RALEIGH, N.C. -- The mogul behind one of the country's largest auto racing track operators is trying to resurrect a lawsuit claiming local officials reneged on an offer of $80 million in incentives to land a new drag strip and upgrade the Charlotte Motor Speedway.
A three-judge state Court of Appeals panel will hold a closed-door discussion Tuesday to determine whether the lawsuit will be heard by a jury. A judge last year dismissed the lawsuit against Cabarrus County by Speedway Motorsports Inc. and Charlotte Motor Speedway, both based in Concord and headed by magnate Bruton Smith.
At issue is whether Smith can enforce what his lawyers say was an oral agreement that ended threats to move the 135,000-seat speedway and build a new drag strip somewhere other than the heart of NASCAR country. The contract wasn't put in writing until after the new drag strip opened the following year, with terms the track operator rejected. If the lawsuit doesn't move forward, Speedway Motorsports could have to wait up to 40 years to be reimbursed for road and other upgrades around the track.
"Cabarrus has received what it bargained for, and seeks now to avoid its return promise," lawyers for SMI said in court filings.
The county's lawyers counter that it's not their responsibility that SMI built the drag strip and made other improvements before a contract was finalized. Business logic didn't seem to hold when Smith threatened in 2007 to somehow move the superspeedway the successful auto dealer helped design and build in 1959, the county's lawyers said.
"The fact that abandonment of the dragway improvements would be economically senseless by no means prevented it being done. After all, plaintiffs insisted that they `had every right and intention' to abandon the far more expansive speedway improvements," the county's lawyers said.
It's not clear if SMI -- which owns the track and seven others in Georgia, Tennessee, California, Kentucky, Nevada, New Hampshire and Texas -- has yet seen any of the $80 million announced in 2007. A track spokesman declined comment and lawyers for both sides did not respond to requests for comment last week.
SMI reported profits of $42.1 million last year on revenues of $490 million.
The dispute started when Smith ordered workers to start grading land on speedway property for the $60 million drag strip 20 miles north of Charlotte before seeking permits from local officials. Area residents complained about the potential for increased noise.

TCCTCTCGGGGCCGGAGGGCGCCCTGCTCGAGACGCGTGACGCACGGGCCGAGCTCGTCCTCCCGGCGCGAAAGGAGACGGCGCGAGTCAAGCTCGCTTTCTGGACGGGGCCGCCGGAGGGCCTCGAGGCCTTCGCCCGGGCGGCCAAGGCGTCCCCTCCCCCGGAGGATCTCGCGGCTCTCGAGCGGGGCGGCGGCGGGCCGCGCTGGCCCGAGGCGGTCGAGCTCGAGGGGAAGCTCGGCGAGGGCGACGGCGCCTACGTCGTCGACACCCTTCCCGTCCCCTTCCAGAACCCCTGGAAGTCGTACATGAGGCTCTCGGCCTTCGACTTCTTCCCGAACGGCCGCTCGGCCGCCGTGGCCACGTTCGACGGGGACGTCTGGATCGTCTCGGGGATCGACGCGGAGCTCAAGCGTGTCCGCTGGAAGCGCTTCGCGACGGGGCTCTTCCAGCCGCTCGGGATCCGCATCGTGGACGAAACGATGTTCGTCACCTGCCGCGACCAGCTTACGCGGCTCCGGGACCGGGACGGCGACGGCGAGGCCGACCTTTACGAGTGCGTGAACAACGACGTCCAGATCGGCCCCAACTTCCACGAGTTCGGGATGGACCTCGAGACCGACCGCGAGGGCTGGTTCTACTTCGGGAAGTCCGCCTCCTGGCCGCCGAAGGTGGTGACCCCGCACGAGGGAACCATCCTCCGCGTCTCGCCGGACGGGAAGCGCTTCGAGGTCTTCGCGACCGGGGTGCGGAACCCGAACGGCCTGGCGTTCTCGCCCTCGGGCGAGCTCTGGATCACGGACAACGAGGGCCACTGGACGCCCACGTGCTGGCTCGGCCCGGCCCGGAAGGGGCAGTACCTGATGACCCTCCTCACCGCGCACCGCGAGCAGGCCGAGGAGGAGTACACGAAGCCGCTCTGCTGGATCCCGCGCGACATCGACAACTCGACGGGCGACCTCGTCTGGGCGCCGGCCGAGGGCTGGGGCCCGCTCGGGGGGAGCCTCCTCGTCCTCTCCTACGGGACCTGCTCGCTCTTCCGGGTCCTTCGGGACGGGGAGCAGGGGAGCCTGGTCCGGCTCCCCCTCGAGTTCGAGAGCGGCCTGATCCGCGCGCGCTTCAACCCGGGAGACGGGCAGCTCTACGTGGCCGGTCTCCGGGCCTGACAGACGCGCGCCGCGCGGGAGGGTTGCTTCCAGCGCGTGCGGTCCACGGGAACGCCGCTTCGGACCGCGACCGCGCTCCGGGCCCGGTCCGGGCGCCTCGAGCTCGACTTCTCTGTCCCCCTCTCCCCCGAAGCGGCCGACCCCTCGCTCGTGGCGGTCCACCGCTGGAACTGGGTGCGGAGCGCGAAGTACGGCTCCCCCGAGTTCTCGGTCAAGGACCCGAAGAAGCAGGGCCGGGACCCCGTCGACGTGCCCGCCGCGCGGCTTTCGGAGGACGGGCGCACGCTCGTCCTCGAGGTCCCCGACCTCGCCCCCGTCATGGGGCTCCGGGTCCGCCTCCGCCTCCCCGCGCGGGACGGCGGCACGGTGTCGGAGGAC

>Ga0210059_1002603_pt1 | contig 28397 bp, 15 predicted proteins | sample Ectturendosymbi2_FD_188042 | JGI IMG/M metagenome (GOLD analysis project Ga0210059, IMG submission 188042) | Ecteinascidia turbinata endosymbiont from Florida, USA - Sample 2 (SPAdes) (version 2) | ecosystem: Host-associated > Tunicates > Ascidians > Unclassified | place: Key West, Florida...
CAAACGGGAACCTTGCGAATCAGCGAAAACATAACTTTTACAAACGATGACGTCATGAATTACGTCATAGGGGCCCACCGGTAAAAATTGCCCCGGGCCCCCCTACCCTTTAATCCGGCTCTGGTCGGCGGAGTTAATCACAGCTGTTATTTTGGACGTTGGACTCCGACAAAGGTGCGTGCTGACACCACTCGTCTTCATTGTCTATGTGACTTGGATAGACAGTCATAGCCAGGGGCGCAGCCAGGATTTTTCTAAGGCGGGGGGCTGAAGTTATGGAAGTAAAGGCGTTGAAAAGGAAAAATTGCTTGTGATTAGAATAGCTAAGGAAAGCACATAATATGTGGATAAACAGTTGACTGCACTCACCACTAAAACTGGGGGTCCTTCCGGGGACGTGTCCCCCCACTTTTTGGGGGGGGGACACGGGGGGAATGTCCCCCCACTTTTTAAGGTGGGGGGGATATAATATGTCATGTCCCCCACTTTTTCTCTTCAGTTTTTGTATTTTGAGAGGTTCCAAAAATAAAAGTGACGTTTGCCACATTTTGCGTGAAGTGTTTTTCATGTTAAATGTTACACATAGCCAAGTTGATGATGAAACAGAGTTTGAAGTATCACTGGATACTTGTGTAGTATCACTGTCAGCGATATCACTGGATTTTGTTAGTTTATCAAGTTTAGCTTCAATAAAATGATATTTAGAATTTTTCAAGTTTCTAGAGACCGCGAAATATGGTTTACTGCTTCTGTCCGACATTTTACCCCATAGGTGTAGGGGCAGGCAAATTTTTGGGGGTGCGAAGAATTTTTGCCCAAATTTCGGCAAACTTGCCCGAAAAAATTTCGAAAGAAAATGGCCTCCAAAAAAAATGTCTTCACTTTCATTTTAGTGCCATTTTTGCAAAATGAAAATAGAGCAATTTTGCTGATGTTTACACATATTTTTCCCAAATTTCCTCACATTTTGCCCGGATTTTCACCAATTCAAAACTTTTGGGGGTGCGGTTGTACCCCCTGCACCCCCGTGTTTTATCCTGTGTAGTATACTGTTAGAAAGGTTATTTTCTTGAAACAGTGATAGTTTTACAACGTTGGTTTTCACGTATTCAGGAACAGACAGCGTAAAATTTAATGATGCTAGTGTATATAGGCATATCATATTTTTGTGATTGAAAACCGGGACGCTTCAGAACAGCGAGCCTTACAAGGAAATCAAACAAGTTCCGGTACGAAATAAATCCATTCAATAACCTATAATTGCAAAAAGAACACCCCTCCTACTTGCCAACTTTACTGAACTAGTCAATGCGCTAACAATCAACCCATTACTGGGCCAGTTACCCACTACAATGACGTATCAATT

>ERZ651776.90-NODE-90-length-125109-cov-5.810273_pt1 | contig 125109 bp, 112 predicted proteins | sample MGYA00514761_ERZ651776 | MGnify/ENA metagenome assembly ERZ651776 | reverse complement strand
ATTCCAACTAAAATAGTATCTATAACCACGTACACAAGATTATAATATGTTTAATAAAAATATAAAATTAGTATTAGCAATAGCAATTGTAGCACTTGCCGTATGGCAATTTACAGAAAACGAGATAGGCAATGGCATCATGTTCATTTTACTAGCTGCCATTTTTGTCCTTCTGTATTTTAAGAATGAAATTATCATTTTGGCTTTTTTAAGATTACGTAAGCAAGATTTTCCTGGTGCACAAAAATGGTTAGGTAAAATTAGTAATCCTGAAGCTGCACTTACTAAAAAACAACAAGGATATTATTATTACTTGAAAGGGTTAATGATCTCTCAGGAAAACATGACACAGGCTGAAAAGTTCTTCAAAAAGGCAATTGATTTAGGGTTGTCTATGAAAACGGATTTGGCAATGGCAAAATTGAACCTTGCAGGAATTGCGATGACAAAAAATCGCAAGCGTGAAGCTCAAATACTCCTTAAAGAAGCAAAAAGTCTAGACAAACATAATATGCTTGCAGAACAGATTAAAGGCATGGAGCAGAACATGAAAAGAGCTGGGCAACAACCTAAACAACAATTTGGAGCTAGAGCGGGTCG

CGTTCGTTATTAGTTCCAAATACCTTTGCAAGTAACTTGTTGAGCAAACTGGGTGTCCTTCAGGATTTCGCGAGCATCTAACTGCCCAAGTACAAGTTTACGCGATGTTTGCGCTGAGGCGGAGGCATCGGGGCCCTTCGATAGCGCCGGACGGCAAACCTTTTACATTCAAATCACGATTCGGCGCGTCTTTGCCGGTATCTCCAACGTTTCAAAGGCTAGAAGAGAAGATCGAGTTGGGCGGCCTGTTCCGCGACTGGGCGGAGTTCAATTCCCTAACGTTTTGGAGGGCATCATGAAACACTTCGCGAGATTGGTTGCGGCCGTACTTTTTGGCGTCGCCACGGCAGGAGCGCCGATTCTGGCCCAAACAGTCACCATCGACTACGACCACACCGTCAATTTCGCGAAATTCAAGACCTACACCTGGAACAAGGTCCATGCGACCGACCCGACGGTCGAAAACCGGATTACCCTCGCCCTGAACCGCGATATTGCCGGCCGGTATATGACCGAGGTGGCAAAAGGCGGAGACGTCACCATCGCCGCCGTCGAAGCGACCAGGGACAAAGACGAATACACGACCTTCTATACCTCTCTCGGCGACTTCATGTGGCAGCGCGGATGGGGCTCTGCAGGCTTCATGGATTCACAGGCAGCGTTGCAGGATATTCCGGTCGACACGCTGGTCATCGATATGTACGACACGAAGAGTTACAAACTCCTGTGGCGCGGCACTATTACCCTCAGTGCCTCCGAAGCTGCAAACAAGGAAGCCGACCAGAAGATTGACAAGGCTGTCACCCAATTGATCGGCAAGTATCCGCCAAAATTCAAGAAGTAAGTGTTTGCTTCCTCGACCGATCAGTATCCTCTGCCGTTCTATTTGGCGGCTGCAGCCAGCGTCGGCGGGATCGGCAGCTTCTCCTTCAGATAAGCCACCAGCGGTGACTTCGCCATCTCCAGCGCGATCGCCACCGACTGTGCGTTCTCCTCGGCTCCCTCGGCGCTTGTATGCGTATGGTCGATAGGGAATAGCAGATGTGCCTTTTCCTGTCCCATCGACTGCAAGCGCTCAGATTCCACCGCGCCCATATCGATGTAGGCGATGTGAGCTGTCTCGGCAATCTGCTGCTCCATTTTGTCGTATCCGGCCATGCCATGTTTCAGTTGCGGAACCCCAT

Smith downplayed those objections in a 2008 interview.
"Do you have any friends that built a house close to a speedway that didn't know there was a speedway here?" Smith, SMI's chief executive officer and chairman, told The Associated Press. "Can you imagine? All of you knew there was a speedway here, right?"
When local officials delayed granting approvals, Smith threatened to build the drag strip elsewhere and move the speedway, which helped foster a motorsports industry estimated to be worth $6 billion dollars a year in North Carolina.
Local officials tried to soothe Smith. The county tourism bureau flew a plane over the speedway with a banner that read, "We (heart) you Bruton." The street leading to the track was renamed "Bruton Smith Boulevard."
The two sides announced a deal in November 2007 for Smith to build the drag strip and make more than $200 million in speedway upgrades, with Concord and Cabarrus County officials offering tax breaks worth $80 million.
But the two sides never reduced their announced agreement into contract language until the day after the 30,000-seat, four-lane zMax Dragway officially opened the following August, just three weeks before its first scheduled race.
The contract's terms said SMI would spend its millions in infrastructure improvements within three years, the company's lawyers said, but would be reimbursed from property tax breaks as the improvements increased its value. The method is a common way North Carolina governments encourage company investment.
Smith rejected the contract. SMI and the speedway sued the county and the city in September 2009. Concord was dropped from the case after agreeing to pay a $2.8 million and getting land easements, The Charlotte Observer reported.
SMI's lawyers say local officials verbally promised in 2007 to come up with the $80 million in no more than six years. They say the county had a financial motive like a corporation and therefore can't defend itself with a state law protecting municipalities from lawsuits.
Cabarrus County's lawyers counter that there was nothing that could be considered a contract until the 2008 document described what both sides would do and when. The agreement announced the previous year included none of that, the county's lawyers said.
"This was an agreement to agree, which is not an agreement at all," Cabarrus lawyers said.
The attorneys say it would be difficult for the county to come up with $80 million quickly because it is allowed to collect only $104 million in property taxes a year. That capacity is publicly known, so SMI can't say it was blindsided, the lawyers said.
A decision is expected in about three months. If the case moves forward, it could be appealed to the state Supreme Court.